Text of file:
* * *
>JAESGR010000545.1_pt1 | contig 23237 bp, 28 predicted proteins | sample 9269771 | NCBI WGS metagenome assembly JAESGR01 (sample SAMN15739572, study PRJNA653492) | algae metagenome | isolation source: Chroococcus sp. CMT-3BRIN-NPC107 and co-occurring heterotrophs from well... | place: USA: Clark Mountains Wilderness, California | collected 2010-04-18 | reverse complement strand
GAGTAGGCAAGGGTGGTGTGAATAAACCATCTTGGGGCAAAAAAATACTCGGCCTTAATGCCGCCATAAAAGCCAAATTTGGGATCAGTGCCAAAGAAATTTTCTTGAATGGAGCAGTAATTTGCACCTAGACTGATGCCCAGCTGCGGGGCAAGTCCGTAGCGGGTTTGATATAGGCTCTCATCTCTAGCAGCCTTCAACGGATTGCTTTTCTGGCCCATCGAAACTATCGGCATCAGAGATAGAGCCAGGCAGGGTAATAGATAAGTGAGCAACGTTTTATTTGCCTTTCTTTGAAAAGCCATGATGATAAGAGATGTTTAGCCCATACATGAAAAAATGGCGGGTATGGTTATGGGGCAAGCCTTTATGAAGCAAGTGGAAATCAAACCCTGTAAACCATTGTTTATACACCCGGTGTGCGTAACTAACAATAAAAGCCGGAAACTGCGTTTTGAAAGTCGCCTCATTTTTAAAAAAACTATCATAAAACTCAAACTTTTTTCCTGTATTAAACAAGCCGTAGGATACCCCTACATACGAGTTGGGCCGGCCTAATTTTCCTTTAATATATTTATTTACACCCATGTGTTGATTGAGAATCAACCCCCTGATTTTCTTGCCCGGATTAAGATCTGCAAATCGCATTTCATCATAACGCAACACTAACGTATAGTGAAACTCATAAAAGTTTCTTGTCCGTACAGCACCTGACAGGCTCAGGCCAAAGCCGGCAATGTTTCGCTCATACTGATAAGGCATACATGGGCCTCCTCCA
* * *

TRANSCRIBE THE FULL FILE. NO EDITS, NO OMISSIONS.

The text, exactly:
>JAESGR010000545.1_pt1 | contig 23237 bp, 28 predicted proteins | sample 9269771 | NCBI WGS metagenome assembly JAESGR01 (sample SAMN15739572, study PRJNA653492) | algae metagenome | isolation source: Chroococcus sp. CMT-3BRIN-NPC107 and co-occurring heterotrophs from well... | place: USA: Clark Mountains Wilderness, California | collected 2010-04-18 | reverse complement strand
GAGTAGGCAAGGGTGGTGTGAATAAACCATCTTGGGGCAAAAAAATACTCGGCCTTAATGCCGCCATAAAAGCCAAATTTGGGATCAGTGCCAAAGAAATTTTCTTGAATGGAGCAGTAATTTGCACCTAGACTGATGCCCAGCTGCGGGGCAAGTCCGTAGCGGGTTTGATATAGGCTCTCATCTCTAGCAGCCTTCAACGGATTGCTTTTCTGGCCCATCGAAACTATCGGCATCAGAGATAGAGCCAGGCAGGGTAATAGATAAGTGAGCAACGTTTTATTTGCCTTTCTTTGAAAAGCCATGATGATAAGAGATGTTTAGCCCATACATGAAAAAATGGCGGGTATGGTTATGGGGCAAGCCTTTATGAAGCAAGTGGAAATCAAACCCTGTAAACCATTGTTTATACACCCGGTGTGCGTAACTAACAATAAAAGCCGGAAACTGCGTTTTGAAAGTCGCCTCATTTTTAAAAAAACTATCATAAAACTCAAACTTTTTTCCTGTATTAAACAAGCCGTAGGATACCCCTACATACGAGTTGGGCCGGCCTAATTTTCCTTTAATATATTTATTTACACCCATGTGTTGATTGAGAATCAACCCCCTGATTTTCTTGCCCGGATTAAGATCTGCAAATCGCATTTCATCATAACGCAACACTAACGTATAGTGAAACTCATAAAAGTTTCTTGTCCGTACAGCACCTGACAGGCTCAGGCCAAAGCCGGCAATGTTTCGCTCATACTGATAAGGCATACATGGGCCTCCTCCA